Sport: Tyson Gay and Asafa Powell test positive for banned substances. Can sport ever be free of doping?

Originally published by, Monday 15th July, 2013. To read the original, please click here

American 100m champion Tyson Gay and Jamaican Asafa Powell both tested positive for banned substances in out-of-competition testing.

TYSON GAY AND ASAFA POWELL test positive for banned substances. Can any sport ever be free of doping?

The news that American 100m sprinter Tyson Gay and Jamaican 100m sprinter Asafa Powell – two of the fastest men on earth – are among those who have tested positive for banned substances in recent out-of-competition drug tests, makes one wonder if any sport can ever be rid of doping.

In what is the latest doping scandal to rock the world of sport, 30-year-old Gay was informed by USADA (US Anti- Doping Agency) on Friday that his A sample, taken last May, tested positive. Powell, meanwhile, tested positive at June’s Jamaican Championships for oxilofrine, a banned stimulant for which fellow Jamaican Sherone Simpson also tested positive. Usain Bolt, however, is clean – a fact confirmed by Bolt’s agent – Donegal man Ricky Simms – in an interview, this morning, on BBC 5 Live.

In a statement, Powell has claimed that he had “…never knowingly or wilfully taken any supplements or substances that break any rules,” and asserted that he is “…not now – nor have I ever been – a cheat”.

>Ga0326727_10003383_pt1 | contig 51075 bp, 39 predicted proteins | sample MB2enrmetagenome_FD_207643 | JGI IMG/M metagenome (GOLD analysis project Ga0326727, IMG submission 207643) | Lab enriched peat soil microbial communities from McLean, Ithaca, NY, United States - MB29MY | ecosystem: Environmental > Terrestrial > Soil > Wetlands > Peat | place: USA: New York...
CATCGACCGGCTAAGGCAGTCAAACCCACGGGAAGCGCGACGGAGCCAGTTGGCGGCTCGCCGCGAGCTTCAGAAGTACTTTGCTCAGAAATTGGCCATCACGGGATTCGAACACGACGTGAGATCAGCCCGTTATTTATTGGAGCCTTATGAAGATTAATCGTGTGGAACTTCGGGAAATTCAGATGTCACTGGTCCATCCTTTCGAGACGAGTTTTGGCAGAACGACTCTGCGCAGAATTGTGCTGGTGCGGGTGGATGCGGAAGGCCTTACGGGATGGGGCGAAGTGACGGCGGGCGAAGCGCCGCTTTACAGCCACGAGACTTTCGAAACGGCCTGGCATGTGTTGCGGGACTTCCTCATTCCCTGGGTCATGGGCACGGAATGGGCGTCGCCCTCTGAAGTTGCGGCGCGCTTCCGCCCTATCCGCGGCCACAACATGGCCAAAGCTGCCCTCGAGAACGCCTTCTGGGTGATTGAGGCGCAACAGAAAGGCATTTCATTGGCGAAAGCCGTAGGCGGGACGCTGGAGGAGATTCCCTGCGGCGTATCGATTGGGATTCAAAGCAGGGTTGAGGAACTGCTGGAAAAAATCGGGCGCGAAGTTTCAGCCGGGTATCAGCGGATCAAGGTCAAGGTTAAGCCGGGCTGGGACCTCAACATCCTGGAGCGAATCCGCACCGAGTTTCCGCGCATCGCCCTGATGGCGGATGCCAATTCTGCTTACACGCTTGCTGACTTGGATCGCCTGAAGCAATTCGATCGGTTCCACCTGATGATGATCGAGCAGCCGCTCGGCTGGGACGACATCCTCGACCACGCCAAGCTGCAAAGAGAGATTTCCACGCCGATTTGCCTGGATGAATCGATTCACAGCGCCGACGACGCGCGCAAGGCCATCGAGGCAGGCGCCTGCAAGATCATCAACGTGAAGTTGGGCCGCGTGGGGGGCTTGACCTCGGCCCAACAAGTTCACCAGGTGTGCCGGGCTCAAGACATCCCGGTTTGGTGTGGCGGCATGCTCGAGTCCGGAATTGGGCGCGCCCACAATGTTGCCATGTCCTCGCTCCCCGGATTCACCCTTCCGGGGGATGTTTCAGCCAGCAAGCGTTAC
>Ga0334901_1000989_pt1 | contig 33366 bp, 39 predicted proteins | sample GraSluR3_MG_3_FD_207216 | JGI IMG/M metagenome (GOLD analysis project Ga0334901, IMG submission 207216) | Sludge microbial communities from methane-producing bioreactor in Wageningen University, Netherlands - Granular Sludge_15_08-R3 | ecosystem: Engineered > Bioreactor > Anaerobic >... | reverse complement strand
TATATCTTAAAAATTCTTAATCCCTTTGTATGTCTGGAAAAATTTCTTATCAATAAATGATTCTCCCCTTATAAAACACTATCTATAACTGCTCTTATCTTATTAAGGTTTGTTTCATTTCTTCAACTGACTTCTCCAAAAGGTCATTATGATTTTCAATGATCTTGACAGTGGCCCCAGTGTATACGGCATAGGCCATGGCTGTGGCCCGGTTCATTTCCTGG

Gay, currently the fastest man in 2013, is awaiting results of his B sample and has already withdrawn from next month’s World Championships in Moscow.

“I don’t have a sabotage story…I basically put my trust in someone and was let down,” he said. “I know exactly what went on, but I can’t discuss it right now. “I hope I am able to run again, but I will take whatever punishment I get like a man.”

USADA responded to the scandal by releasing a statement that read: “In response to Mr Gay’s statements, USADA appreciates his approach to handling this situation and his choice to voluntarily remove himself from competition while the full facts surrounding his test are evaluated. The B sample will be processed shortly, and as in all cases all athletes are innocent unless or until proven otherwise through the established legal process, and any attempt to sensationalize or speculate is a disservice to due process, fair play, and to those who love clean sport.”

Crusades against doping in sport have, in recent years, focused almost exclusively on cycling and justly so; cycling, as we all now know, has been riddled with doping. However, the spotlight seemed to have shifted away from other sports where doping is just as endemic. True, athletics has come a long way from the 1988 Seoul Olympics, where the 100m event was won by Ben Johnson, who later tested positive along with other athletes in the event, and which was the subject of Richard Moore’s book The Dirtiest Race in History.

Gay and Powell’s futures in the sport are, as of yet, unclear, though one wonders if the relevant disciplinary bodies will deliver a punishment that rids the sport of doping. Should life bans be served to athletes who test positive for any banned substances, under any circumstances, to rid all sport of doping, once and for all?





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